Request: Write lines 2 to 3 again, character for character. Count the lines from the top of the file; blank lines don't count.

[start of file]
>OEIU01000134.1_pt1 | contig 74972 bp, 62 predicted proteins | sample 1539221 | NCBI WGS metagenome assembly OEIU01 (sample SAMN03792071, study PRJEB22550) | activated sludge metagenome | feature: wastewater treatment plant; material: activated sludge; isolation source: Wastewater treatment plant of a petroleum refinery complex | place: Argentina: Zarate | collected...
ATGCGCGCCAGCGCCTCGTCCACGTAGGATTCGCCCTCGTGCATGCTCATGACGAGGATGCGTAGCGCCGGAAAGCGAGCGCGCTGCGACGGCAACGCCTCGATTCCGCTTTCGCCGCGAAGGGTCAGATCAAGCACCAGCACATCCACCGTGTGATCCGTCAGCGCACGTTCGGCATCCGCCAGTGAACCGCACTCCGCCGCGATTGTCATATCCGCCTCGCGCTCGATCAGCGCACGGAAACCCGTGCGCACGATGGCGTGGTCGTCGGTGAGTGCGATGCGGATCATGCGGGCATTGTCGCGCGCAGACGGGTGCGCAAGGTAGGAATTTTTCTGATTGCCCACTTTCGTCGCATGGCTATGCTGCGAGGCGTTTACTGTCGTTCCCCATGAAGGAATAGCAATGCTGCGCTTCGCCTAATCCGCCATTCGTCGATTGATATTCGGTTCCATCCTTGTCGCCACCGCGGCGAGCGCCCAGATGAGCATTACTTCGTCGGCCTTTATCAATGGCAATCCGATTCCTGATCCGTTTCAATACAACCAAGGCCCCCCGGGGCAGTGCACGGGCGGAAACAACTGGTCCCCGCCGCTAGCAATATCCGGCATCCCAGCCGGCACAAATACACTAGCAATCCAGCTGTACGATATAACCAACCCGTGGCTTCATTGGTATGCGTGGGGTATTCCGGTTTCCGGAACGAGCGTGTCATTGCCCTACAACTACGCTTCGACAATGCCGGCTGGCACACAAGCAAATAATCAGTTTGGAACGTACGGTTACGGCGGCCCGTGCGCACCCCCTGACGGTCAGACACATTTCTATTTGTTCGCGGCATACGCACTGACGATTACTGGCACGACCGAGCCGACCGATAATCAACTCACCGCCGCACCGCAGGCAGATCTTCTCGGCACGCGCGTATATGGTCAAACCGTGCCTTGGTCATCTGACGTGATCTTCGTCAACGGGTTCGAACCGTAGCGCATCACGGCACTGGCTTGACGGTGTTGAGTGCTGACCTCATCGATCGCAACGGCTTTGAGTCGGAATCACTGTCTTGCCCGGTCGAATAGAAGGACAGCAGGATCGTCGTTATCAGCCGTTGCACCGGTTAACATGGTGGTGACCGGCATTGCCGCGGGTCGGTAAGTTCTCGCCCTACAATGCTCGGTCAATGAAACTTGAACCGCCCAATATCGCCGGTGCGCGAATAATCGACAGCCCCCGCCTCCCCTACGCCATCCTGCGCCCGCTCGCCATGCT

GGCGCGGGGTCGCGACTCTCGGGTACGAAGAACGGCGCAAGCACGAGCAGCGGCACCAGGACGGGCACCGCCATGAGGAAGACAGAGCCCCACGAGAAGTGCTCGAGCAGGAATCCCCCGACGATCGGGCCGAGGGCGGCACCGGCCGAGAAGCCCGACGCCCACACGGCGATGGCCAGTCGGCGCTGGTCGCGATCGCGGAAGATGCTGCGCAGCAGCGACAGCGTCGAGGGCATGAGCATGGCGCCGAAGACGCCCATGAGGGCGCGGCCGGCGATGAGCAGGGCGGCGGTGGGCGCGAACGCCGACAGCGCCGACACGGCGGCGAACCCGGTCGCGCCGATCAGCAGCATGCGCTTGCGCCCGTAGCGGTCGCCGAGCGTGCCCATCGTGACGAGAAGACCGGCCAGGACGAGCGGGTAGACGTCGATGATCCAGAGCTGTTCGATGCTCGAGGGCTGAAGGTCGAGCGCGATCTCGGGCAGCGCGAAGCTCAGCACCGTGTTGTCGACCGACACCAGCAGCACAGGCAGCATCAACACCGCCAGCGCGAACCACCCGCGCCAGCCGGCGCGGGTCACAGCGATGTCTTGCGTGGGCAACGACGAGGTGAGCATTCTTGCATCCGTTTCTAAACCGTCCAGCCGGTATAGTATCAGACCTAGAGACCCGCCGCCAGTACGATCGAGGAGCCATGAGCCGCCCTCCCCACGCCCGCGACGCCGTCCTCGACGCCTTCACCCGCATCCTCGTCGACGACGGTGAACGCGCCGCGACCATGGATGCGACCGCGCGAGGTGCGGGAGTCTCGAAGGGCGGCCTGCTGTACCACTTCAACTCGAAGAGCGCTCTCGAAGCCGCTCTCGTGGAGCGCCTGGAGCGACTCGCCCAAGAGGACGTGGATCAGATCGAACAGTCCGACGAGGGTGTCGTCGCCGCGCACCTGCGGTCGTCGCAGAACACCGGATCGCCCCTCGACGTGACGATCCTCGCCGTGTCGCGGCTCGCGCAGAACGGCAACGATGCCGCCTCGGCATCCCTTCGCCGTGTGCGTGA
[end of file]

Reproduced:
ATGCGCGCCAGCGCCTCGTCCACGTAGGATTCGCCCTCGTGCATGCTCATGACGAGGATGCGTAGCGCCGGAAAGCGAGCGCGCTGCGACGGCAACGCCTCGATTCCGCTTTCGCCGCGAAGGGTCAGATCAAGCACCAGCACATCCACCGTGTGATCCGTCAGCGCACGTTCGGCATCCGCCAGTGAACCGCACTCCGCCGCGATTGTCATATCCGCCTCGCGCTCGATCAGCGCACGGAAACCCGTGCGCACGATGGCGTGGTCGTCGGTGAGTGCGATGCGGATCATGCGGGCATTGTCGCGCGCAGACGGGTGCGCAAGGTAGGAATTTTTCTGATTGCCCACTTTCGTCGCATGGCTATGCTGCGAGGCGTTTACTGTCGTTCCCCATGAAGGAATAGCAATGCTGCGCTTCGCCTAATCCGCCATTCGTCGATTGATATTCGGTTCCATCCTTGTCGCCACCGCGGCGAGCGCCCAGATGAGCATTACTTCGTCGGCCTTTATCAATGGCAATCCGATTCCTGATCCGTTTCAATACAACCAAGGCCCCCCGGGGCAGTGCACGGGCGGAAACAACTGGTCCCCGCCGCTAGCAATATCCGGCATCCCAGCCGGCACAAATACACTAGCAATCCAGCTGTACGATATAACCAACCCGTGGCTTCATTGGTATGCGTGGGGTATTCCGGTTTCCGGAACGAGCGTGTCATTGCCCTACAACTACGCTTCGACAATGCCGGCTGGCACACAAGCAAATAATCAGTTTGGAACGTACGGTTACGGCGGCCCGTGCGCACCCCCTGACGGTCAGACACATTTCTATTTGTTCGCGGCATACGCACTGACGATTACTGGCACGACCGAGCCGACCGATAATCAACTCACCGCCGCACCGCAGGCAGATCTTCTCGGCACGCGCGTATATGGTCAAACCGTGCCTTGGTCATCTGACGTGATCTTCGTCAACGGGTTCGAACCGTAGCGCATCACGGCACTGGCTTGACGGTGTTGAGTGCTGACCTCATCGATCGCAACGGCTTTGAGTCGGAATCACTGTCTTGCCCGGTCGAATAGAAGGACAGCAGGATCGTCGTTATCAGCCGTTGCACCGGTTAACATGGTGGTGACCGGCATTGCCGCGGGTCGGTAAGTTCTCGCCCTACAATGCTCGGTCAATGAAACTTGAACCGCCCAATATCGCCGGTGCGCGAATAATCGACAGCCCCCGCCTCCCCTACGCCATCCTGCGCCCGCTCGCCATGCT

GGCGCGGGGTCGCGACTCTCGGGTACGAAGAACGGCGCAAGCACGAGCAGCGGCACCAGGACGGGCACCGCCATGAGGAAGACAGAGCCCCACGAGAAGTGCTCGAGCAGGAATCCCCCGACGATCGGGCCGAGGGCGGCACCGGCCGAGAAGCCCGACGCCCACACGGCGATGGCCAGTCGGCGCTGGTCGCGATCGCGGAAGATGCTGCGCAGCAGCGACAGCGTCGAGGGCATGAGCATGGCGCCGAAGACGCCCATGAGGGCGCGGCCGGCGATGAGCAGGGCGGCGGTGGGCGCGAACGCCGACAGCGCCGACACGGCGGCGAACCCGGTCGCGCCGATCAGCAGCATGCGCTTGCGCCCGTAGCGGTCGCCGAGCGTGCCCATCGTGACGAGAAGACCGGCCAGGACGAGCGGGTAGACGTCGATGATCCAGAGCTGTTCGATGCTCGAGGGCTGAAGGTCGAGCGCGATCTCGGGCAGCGCGAAGCTCAGCACCGTGTTGTCGACCGACACCAGCAGCACAGGCAGCATCAACACCGCCAGCGCGAACCACCCGCGCCAGCCGGCGCGGGTCACAGCGATGTCTTGCGTGGGCAACGACGAGGTGAGCATTCTTGCATCCGTTTCTAAACCGTCCAGCCGGTATAGTATCAGACCTAGAGACCCGCCGCCAGTACGATCGAGGAGCCATGAGCCGCCCTCCCCACGCCCGCGACGCCGTCCTCGACGCCTTCACCCGCATCCTCGTCGACGACGGTGAACGCGCCGCGACCATGGATGCGACCGCGCGAGGTGCGGGAGTCTCGAAGGGCGGCCTGCTGTACCACTTCAACTCGAAGAGCGCTCTCGAAGCCGCTCTCGTGGAGCGCCTGGAGCGACTCGCCCAAGAGGACGTGGATCAGATCGAACAGTCCGACGAGGGTGTCGTCGCCGCGCACCTGCGGTCGTCGCAGAACACCGGATCGCCCCTCGACGTGACGATCCTCGCCGTGTCGCGGCTCGCGCAGAACGGCAACGATGCCGCCTCGGCATCCCTTCGCCGTGTGCGTGA